Prepare Children to Succeed

Prepare Children to Succeed

United Way seeks to make investments toward measureable progress to prepare children to enter school ready to succeed and ensure students are successful as they progress through school and upon graduation are “choice ready” for postsecondary or workforce.

There is a growing body of nationally recognized research pointing to the long-term benefits and return on investment (ROI) from providing high-quality early childhood education to low-income children. The benefits not only improve kindergarten readiness levels but improve third-grade reading levels and high school graduation rates and dramatically increase the lifetime earning potential for students who benefit from quality early childhood experiences.

Most notably the research of Noble Prize winner and University of Chicago Economics Professor Dr. James Heckman consistently demonstrates the social and economic impact of investing early in a child’s and family’s life. *  Additionally, when targeted toward economically disadvantaged families, these early investments continually demonstrate a strong ROI, not only for the child and family but the larger community as well.

Early childhood development is a SMART investment: the earlier the investment, the greater the return

United Way recognizes that students and families must be supported as they progress through school. Nationally and locally, a high school diploma is no longer enough to get by in the current job market.

A Georgetown University report projects that by 2020, 65% of all jobs in the United States economy will require postsecondary education and training beyond high school compared to 28% in 1973. The trends responsible for the increased need for a skilled workforce include a transition to a skill-intensive service economy with increased productivity, demands for more-sophisticated goods, and a rise in information technology.

Twenty-first century skills (creativity, collaboration, critical thinking, communication) can help set one individual apart from another and allow a young person to successfully navigate the relationships with colleagues, employees, and superiors that are an essential part of success at any job. Community organizations have a role to play in supporting the development of these skills for all youth. A widening skills gap is plaguing the workforce, meaning that today’s workforce is not prepared for tomorrow’s jobs.  An even more alarming problem is that youth from low-income communities do not have access to the same opportunities to build desired employability skills as their more affluent peers. Afterschool is helping to close this skills and opportunity gap. **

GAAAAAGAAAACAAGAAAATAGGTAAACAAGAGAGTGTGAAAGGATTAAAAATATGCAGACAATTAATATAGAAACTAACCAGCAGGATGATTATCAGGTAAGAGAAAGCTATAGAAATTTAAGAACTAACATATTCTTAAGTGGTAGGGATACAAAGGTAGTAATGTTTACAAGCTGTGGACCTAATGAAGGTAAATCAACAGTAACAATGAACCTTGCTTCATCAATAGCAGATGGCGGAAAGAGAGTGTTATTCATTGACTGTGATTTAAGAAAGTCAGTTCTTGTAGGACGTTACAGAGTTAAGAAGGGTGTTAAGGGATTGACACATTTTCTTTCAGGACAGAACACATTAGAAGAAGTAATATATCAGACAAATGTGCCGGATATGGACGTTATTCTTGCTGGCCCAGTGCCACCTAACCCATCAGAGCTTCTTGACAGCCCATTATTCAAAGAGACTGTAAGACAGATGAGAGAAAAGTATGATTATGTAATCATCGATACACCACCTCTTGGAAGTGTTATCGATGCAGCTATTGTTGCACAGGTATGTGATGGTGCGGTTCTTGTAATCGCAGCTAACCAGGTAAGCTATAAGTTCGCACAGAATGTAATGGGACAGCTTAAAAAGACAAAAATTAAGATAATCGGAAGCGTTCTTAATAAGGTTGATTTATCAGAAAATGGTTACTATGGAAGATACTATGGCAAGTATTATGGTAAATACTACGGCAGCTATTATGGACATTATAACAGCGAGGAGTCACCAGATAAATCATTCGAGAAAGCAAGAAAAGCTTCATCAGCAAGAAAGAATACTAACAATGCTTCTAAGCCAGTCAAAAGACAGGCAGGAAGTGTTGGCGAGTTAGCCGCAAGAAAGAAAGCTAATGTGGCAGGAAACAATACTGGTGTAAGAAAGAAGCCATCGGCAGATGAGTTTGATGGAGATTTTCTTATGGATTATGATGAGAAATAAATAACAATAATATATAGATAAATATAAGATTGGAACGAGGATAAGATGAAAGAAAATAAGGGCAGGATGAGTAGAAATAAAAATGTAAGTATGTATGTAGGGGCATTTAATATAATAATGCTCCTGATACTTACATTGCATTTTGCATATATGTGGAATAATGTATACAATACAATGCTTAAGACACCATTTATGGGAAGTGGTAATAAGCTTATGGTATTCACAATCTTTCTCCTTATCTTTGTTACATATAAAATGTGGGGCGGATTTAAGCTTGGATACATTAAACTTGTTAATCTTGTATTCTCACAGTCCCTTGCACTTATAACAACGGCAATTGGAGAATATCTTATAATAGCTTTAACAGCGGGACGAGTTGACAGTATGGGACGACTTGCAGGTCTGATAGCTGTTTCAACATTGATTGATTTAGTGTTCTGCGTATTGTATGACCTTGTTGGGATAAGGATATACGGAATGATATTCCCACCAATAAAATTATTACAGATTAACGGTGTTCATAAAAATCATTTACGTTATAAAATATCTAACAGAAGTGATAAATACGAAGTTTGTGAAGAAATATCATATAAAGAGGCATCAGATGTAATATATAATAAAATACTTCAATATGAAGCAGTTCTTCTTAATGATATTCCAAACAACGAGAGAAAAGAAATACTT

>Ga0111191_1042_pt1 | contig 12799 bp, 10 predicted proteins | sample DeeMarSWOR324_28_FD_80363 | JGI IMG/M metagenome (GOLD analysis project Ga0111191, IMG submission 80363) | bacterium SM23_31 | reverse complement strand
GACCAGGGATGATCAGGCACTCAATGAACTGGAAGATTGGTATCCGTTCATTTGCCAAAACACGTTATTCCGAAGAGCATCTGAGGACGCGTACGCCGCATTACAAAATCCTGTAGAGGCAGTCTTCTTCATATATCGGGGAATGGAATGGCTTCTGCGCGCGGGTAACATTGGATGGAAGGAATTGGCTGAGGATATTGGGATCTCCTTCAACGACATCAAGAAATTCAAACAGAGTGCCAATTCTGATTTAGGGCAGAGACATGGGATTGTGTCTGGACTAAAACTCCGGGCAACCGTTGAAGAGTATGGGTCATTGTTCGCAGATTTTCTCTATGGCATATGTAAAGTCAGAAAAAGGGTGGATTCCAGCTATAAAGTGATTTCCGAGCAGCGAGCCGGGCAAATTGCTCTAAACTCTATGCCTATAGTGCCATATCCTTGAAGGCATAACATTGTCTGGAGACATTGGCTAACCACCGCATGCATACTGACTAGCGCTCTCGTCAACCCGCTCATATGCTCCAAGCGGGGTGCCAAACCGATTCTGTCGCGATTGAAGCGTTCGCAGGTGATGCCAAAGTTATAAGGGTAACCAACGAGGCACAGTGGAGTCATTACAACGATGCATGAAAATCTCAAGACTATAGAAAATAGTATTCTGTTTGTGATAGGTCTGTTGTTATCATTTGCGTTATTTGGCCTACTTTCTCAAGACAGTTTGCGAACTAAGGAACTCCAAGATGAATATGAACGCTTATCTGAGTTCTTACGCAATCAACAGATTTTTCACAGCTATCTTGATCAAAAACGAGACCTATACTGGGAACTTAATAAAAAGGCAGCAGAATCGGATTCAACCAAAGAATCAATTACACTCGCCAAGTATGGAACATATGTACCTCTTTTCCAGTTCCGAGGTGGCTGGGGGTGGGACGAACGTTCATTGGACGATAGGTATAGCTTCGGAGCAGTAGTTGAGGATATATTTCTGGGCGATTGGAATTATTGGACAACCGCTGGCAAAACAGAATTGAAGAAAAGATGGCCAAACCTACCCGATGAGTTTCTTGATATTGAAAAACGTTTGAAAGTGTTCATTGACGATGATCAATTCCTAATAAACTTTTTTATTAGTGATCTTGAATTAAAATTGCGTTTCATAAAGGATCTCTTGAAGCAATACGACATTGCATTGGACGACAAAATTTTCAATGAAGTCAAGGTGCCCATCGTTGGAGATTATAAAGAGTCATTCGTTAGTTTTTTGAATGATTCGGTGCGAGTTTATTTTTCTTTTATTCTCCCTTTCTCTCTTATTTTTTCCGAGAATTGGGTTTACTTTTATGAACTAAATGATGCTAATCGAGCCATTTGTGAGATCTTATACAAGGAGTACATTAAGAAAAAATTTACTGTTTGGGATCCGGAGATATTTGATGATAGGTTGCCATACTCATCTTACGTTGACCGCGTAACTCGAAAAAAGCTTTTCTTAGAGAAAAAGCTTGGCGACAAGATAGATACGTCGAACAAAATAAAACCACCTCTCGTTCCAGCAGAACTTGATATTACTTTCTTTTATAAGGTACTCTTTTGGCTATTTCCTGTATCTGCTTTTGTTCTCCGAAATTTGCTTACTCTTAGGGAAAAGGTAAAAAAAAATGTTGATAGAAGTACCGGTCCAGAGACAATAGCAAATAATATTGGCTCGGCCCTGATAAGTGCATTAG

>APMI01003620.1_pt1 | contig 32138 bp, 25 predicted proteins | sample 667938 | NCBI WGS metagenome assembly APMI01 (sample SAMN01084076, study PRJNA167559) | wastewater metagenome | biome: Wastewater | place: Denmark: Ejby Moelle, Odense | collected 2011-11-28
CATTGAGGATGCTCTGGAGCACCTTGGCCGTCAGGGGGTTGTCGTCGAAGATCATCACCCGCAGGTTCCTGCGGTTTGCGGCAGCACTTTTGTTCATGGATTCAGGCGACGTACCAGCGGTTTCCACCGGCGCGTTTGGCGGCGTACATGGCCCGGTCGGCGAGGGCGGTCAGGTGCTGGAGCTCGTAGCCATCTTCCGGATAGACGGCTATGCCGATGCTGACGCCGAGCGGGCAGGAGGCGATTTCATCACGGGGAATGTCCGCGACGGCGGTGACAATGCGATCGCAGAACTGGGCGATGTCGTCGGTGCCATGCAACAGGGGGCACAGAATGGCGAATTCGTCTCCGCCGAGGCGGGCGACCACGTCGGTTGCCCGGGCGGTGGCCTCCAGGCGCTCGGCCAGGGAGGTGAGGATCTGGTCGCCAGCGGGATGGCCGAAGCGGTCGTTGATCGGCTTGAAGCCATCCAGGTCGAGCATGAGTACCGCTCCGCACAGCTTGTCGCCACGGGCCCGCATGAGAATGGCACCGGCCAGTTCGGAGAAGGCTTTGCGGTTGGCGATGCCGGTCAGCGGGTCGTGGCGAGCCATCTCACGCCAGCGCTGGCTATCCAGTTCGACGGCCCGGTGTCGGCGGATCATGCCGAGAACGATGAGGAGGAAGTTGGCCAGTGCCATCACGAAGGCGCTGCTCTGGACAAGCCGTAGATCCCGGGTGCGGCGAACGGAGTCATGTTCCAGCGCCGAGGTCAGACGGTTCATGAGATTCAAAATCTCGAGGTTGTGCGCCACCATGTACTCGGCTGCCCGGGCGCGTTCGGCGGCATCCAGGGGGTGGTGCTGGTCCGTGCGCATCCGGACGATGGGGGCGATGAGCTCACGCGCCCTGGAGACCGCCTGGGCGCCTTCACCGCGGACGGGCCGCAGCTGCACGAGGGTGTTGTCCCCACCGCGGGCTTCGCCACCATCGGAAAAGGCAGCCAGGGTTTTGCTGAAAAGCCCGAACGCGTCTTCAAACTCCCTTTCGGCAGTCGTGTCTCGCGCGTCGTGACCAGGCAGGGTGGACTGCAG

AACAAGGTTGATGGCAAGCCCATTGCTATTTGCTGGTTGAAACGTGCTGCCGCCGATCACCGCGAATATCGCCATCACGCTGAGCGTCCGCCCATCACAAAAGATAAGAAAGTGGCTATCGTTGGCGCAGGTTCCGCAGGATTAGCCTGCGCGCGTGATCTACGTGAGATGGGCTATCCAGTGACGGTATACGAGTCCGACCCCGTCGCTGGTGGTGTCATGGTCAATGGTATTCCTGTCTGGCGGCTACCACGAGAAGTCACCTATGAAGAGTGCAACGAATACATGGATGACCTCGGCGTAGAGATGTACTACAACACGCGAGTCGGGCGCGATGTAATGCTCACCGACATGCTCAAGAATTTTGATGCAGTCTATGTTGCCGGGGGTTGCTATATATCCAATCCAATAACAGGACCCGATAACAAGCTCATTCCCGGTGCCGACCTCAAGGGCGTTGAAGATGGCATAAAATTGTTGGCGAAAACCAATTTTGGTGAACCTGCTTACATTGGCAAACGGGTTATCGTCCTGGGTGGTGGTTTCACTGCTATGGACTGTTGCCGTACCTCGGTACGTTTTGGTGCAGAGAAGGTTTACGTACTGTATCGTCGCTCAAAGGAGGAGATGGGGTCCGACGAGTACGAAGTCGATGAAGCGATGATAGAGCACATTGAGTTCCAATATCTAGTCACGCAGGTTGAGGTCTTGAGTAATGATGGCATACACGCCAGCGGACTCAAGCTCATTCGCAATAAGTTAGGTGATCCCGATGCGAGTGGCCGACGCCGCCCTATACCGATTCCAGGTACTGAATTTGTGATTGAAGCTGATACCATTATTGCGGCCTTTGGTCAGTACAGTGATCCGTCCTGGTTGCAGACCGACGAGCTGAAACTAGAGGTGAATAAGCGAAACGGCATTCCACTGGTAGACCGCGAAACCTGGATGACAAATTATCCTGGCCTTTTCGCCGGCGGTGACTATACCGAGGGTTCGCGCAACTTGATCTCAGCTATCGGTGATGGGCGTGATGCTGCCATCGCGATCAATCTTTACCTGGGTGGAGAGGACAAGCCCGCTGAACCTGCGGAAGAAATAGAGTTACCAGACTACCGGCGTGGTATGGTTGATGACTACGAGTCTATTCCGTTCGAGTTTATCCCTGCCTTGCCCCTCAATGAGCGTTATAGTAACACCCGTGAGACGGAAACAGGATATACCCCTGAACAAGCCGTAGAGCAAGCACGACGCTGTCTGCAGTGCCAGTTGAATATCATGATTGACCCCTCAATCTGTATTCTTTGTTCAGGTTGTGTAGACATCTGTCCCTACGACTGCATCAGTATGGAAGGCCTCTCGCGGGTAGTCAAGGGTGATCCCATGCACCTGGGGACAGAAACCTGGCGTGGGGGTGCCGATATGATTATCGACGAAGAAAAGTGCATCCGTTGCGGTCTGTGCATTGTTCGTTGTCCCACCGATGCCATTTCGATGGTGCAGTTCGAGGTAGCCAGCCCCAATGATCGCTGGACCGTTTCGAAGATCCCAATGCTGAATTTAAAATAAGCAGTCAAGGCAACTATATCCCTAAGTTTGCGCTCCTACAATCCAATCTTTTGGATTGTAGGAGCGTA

Similar to early childhood education, there is evidence of a significant correlation between program quality and the impacts of improvement on youth development outcomes.  The higher quality score a program has, the more youth are engaged on average.  The level of engagement in the programming directly relates to the youth descriptions of the experience both in terms of positive peer interactions and more-frequent opportunities for agency or sense of control.  More youth-reported positive peer interactions and greater opportunities for agency are associated with greater growth on youth development outcomes such as Self-Management, Interpersonal Skills, and Positive Mindsets. ***

United Way will continue to place a high emphasis on partnerships and programs that can demonstrate a higher level of quality in programming, as quality programming ensures that children and families are exposed to positive nurturing experiences and can demonstrate effectiveness with outcomes. United Way recognizes that quality programming can occur in multiple settings and will continue to foster and invest partnerships between school districts and community-based providers to expand early learning opportunities. 

We are not currently accepting proposals for this community goal.  More details about the next grant cycle will be published in fall of 2021.
For additional information on our strategy, please see the previous Notice of Funding Available.


Source:
*Heckman, The economics of human potential 
**Career and College Exploration in Afterschool Programs in Science, Technology, Engineering, and Mathematics; STEM Ready America
***American Institute of Research | Exploring the Relationship Between Afterschool Program Quality and Youth Development Outcomes: Findings From the Washington Quality to Youth Outcomes Study